A near miss can often be a wake up call to make some simple changes that will protect our online logins. But don’t risk it, make those changes now.
Research from the cyber security industry shows that even with lots of campaigns and an increased awareness of the dangers it can be hard to ‘teach old dogs new tricks, and that old habits are definitely hard to change.
The findings reveal that many many people still use weak passwords to protect their accounts. The top 20 passwords most commonly used passwords are listed below, and if you are using any of these then we urge you to make some changes.
In 2022, “password” overtook “123456” as the most used password in the United Kingdom, and “123456” which was the 2021 winner was also holding its own retaining second spot. If you think that these are too good to be true have a look at the full list below.
The 20 most common passwords in the United Kingdom
In addition to these common passwords using names of people, places or teams is also still very popular, and it’s not just the names of people you know but sports related personalities as passwords are super common too. In the UK, Charlie, Thomas, Jasper, George, and Jessica were top names used as passwords in 2022. Football team names or variations of them are also commonly used passwords “liverpool” is the fourth most common password in the UK, “arsenal” ranks sixth, and “chelsea” is 11th.
What this means is that the list of guesses that a hacker needs to try in order to access an account using a common password is quite small, and would take just fractions of a second for computers to try.
So, how can we change our habits to create more secure passwords?
1. Keep track of all the online accounts that you use. It is recommend that you delete unused accounts regularly, and keep track of those that are active. This way, you can improve your password management and security.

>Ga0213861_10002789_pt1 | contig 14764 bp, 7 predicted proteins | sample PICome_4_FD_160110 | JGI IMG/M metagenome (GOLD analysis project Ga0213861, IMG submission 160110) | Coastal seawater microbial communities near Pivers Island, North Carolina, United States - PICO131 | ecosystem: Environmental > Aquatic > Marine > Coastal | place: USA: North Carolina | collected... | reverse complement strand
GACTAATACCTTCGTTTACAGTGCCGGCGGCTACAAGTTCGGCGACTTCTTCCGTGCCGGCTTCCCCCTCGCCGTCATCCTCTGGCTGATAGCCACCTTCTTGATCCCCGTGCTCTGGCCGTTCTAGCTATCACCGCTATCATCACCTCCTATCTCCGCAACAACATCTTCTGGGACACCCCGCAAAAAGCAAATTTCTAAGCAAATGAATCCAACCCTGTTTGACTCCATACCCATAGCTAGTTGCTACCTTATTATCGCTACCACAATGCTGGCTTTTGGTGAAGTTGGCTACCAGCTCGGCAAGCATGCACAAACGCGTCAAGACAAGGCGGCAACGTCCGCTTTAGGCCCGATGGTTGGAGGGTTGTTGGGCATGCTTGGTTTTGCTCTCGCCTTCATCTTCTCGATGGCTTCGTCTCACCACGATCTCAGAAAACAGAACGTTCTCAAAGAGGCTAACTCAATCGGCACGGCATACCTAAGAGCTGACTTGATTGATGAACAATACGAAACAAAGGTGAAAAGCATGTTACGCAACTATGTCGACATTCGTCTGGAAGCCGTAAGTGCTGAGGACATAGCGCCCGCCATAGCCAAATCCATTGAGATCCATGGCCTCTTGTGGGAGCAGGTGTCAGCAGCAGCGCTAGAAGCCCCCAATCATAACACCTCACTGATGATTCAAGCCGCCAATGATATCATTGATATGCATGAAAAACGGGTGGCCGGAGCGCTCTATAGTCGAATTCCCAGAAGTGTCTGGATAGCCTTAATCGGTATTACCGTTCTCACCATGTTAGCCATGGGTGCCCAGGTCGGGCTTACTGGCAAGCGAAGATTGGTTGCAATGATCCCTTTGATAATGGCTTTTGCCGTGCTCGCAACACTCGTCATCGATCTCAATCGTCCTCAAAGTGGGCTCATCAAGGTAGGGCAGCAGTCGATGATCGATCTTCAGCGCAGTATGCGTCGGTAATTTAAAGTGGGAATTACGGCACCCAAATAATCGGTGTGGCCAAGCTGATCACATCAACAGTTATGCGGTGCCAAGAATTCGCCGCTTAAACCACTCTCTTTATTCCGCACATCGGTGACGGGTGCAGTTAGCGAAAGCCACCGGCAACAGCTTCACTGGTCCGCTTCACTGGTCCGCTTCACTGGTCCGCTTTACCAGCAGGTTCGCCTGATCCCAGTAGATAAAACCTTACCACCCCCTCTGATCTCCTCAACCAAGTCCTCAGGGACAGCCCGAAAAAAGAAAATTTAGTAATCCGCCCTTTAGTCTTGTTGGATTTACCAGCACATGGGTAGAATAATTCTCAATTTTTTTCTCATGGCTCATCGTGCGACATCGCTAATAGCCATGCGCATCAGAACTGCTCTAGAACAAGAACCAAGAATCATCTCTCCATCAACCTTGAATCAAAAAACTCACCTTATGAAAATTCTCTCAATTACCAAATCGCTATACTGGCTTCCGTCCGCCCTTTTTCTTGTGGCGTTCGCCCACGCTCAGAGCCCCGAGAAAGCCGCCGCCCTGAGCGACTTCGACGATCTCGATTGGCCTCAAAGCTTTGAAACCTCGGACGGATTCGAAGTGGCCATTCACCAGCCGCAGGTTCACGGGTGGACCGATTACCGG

2. Make long, unique passwords, and never reuse them. Complicated combinations of numbers, uppercase, lowercase letters, and symbols make the most robust passwords. Reusing them, which we are all tempted to do, is never a wise option — if one account gets hacked, other accounts are at risk. Perhaps use some key phrases as a root and then add variations to make them unique to the situation they are used for.
3. Use a password manager. This is making use of a technology solution, software that fully encrypts the passwords stored in a vault and allows secure sharing. Many cybersecurity incidents happen because of simple human mistakes — people leave their passwords openly accessible for others, written on sticky notes, or scraps of paper, or they store them in Excel or other unencrypted applications.
We need take control of our own data security, and even though businesses and internet companies usually have their own security measures to protect our accounts every user still needs to be careful with the passwords that they choose.